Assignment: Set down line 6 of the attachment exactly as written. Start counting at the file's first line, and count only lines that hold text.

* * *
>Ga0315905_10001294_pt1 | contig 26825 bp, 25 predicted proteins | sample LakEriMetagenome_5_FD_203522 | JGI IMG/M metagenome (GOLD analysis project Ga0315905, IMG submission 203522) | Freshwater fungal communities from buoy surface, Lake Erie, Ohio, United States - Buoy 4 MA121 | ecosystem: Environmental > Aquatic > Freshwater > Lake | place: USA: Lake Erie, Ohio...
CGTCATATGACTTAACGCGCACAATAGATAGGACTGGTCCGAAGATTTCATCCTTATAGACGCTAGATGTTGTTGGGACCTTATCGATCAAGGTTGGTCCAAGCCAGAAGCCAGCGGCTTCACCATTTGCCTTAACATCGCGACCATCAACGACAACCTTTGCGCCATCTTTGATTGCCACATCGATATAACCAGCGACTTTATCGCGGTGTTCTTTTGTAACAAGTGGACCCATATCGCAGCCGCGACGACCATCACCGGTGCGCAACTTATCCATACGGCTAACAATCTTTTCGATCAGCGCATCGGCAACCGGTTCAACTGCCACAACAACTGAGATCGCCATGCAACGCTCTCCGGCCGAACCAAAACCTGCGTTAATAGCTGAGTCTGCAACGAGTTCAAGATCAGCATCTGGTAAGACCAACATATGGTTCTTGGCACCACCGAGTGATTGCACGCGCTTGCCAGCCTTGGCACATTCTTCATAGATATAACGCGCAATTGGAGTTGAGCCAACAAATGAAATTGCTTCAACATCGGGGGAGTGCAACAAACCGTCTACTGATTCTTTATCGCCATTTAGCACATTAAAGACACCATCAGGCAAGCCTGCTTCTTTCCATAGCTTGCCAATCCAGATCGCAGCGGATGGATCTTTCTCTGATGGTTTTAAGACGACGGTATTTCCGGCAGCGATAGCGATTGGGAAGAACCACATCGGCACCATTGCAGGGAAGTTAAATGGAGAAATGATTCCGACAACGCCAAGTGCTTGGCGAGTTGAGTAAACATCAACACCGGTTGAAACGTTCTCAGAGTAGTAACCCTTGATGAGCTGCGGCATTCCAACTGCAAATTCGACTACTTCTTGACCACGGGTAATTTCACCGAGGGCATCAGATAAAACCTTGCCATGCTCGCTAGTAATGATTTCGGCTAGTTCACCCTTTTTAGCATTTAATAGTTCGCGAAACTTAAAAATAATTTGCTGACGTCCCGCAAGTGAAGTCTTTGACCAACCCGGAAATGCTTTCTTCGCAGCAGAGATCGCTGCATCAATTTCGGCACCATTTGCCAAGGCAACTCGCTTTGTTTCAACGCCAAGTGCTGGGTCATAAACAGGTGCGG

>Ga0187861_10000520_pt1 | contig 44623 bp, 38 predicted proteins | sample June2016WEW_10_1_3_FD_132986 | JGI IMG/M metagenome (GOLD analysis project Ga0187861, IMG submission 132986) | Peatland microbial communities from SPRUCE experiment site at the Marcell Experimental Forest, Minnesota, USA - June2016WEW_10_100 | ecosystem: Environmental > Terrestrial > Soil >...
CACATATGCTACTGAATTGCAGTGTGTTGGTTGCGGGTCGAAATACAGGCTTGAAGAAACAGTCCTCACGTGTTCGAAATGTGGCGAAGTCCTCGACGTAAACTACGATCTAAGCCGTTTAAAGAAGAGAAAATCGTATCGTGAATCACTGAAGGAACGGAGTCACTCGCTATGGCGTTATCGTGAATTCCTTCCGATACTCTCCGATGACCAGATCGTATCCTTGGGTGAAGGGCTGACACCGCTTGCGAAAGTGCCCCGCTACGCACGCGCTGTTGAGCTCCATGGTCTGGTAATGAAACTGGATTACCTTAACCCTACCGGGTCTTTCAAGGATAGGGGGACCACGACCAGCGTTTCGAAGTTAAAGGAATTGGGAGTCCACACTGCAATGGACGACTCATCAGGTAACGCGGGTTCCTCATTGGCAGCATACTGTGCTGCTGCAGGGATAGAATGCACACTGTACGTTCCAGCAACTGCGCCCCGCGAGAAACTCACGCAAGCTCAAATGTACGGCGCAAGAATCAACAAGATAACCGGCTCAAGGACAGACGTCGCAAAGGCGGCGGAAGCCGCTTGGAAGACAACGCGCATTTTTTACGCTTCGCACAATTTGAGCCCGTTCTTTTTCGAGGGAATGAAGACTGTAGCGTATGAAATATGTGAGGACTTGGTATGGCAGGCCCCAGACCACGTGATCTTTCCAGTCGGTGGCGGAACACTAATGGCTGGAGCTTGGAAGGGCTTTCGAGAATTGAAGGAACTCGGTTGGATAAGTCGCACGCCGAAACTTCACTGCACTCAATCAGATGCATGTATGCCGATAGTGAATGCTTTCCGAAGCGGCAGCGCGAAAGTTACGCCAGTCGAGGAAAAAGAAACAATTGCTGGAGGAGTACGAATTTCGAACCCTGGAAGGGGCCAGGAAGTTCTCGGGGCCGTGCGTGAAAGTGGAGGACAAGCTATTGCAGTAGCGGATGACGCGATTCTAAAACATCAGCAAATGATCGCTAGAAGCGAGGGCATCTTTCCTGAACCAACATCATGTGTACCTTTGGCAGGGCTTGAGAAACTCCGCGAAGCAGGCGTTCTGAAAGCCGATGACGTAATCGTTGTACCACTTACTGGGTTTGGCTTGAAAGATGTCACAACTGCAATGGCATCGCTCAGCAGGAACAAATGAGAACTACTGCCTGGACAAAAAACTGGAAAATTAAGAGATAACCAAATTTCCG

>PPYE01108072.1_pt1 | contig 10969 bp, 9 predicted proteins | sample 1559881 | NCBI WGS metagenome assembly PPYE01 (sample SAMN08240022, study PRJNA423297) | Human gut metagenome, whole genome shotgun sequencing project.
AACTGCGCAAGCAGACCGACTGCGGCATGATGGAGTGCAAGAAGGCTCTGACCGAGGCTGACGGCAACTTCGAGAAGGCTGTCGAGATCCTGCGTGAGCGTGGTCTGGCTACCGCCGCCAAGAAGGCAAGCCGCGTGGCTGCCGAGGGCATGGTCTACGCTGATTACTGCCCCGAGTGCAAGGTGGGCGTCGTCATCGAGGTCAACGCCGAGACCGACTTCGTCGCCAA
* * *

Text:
AACTGCGCAAGCAGACCGACTGCGGCATGATGGAGTGCAAGAAGGCTCTGACCGAGGCTGACGGCAACTTCGAGAAGGCTGTCGAGATCCTGCGTGAGCGTGGTCTGGCTACCGCCGCCAAGAAGGCAAGCCGCGTGGCTGCCGAGGGCATGGTCTACGCTGATTACTGCCCCGAGTGCAAGGTGGGCGTCGTCATCGAGGTCAACGCCGAGACCGACTTCGTCGCCAA